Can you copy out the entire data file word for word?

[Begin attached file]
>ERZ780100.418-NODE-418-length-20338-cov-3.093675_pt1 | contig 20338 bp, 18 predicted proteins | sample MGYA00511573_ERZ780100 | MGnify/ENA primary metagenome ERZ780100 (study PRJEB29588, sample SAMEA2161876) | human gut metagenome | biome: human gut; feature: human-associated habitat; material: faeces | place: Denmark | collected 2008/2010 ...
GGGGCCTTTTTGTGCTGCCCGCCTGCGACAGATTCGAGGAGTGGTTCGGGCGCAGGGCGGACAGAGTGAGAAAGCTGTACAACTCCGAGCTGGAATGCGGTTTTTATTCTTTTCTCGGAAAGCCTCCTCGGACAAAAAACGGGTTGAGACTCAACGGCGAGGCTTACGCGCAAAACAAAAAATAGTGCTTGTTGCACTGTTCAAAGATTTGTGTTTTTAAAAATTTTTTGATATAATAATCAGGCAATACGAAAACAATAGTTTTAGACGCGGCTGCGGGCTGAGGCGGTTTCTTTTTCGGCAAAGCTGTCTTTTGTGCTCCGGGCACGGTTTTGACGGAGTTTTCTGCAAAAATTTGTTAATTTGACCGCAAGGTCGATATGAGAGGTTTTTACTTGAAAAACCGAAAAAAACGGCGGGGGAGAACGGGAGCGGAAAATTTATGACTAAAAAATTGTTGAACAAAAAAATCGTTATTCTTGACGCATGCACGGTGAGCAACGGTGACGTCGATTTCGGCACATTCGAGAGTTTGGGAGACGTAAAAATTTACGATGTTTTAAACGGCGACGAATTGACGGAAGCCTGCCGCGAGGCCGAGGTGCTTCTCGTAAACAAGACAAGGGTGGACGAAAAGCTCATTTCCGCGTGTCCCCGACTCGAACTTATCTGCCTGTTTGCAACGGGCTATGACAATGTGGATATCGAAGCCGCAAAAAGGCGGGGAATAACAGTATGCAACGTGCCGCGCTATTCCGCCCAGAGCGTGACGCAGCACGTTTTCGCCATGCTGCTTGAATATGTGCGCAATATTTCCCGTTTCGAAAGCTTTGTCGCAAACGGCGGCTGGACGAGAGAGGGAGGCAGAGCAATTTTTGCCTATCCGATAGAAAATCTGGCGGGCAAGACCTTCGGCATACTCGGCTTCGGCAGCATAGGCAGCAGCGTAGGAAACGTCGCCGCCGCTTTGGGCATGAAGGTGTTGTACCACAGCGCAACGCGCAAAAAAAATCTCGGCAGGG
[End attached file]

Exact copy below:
>ERZ780100.418-NODE-418-length-20338-cov-3.093675_pt1 | contig 20338 bp, 18 predicted proteins | sample MGYA00511573_ERZ780100 | MGnify/ENA primary metagenome ERZ780100 (study PRJEB29588, sample SAMEA2161876) | human gut metagenome | biome: human gut; feature: human-associated habitat; material: faeces | place: Denmark | collected 2008/2010 ...
GGGGCCTTTTTGTGCTGCCCGCCTGCGACAGATTCGAGGAGTGGTTCGGGCGCAGGGCGGACAGAGTGAGAAAGCTGTACAACTCCGAGCTGGAATGCGGTTTTTATTCTTTTCTCGGAAAGCCTCCTCGGACAAAAAACGGGTTGAGACTCAACGGCGAGGCTTACGCGCAAAACAAAAAATAGTGCTTGTTGCACTGTTCAAAGATTTGTGTTTTTAAAAATTTTTTGATATAATAATCAGGCAATACGAAAACAATAGTTTTAGACGCGGCTGCGGGCTGAGGCGGTTTCTTTTTCGGCAAAGCTGTCTTTTGTGCTCCGGGCACGGTTTTGACGGAGTTTTCTGCAAAAATTTGTTAATTTGACCGCAAGGTCGATATGAGAGGTTTTTACTTGAAAAACCGAAAAAAACGGCGGGGGAGAACGGGAGCGGAAAATTTATGACTAAAAAATTGTTGAACAAAAAAATCGTTATTCTTGACGCATGCACGGTGAGCAACGGTGACGTCGATTTCGGCACATTCGAGAGTTTGGGAGACGTAAAAATTTACGATGTTTTAAACGGCGACGAATTGACGGAAGCCTGCCGCGAGGCCGAGGTGCTTCTCGTAAACAAGACAAGGGTGGACGAAAAGCTCATTTCCGCGTGTCCCCGACTCGAACTTATCTGCCTGTTTGCAACGGGCTATGACAATGTGGATATCGAAGCCGCAAAAAGGCGGGGAATAACAGTATGCAACGTGCCGCGCTATTCCGCCCAGAGCGTGACGCAGCACGTTTTCGCCATGCTGCTTGAATATGTGCGCAATATTTCCCGTTTCGAAAGCTTTGTCGCAAACGGCGGCTGGACGAGAGAGGGAGGCAGAGCAATTTTTGCCTATCCGATAGAAAATCTGGCGGGCAAGACCTTCGGCATACTCGGCTTCGGCAGCATAGGCAGCAGCGTAGGAAACGTCGCCGCCGCTTTGGGCATGAAGGTGTTGTACCACAGCGCAACGCGCAAAAAAAATCTCGGCAGGG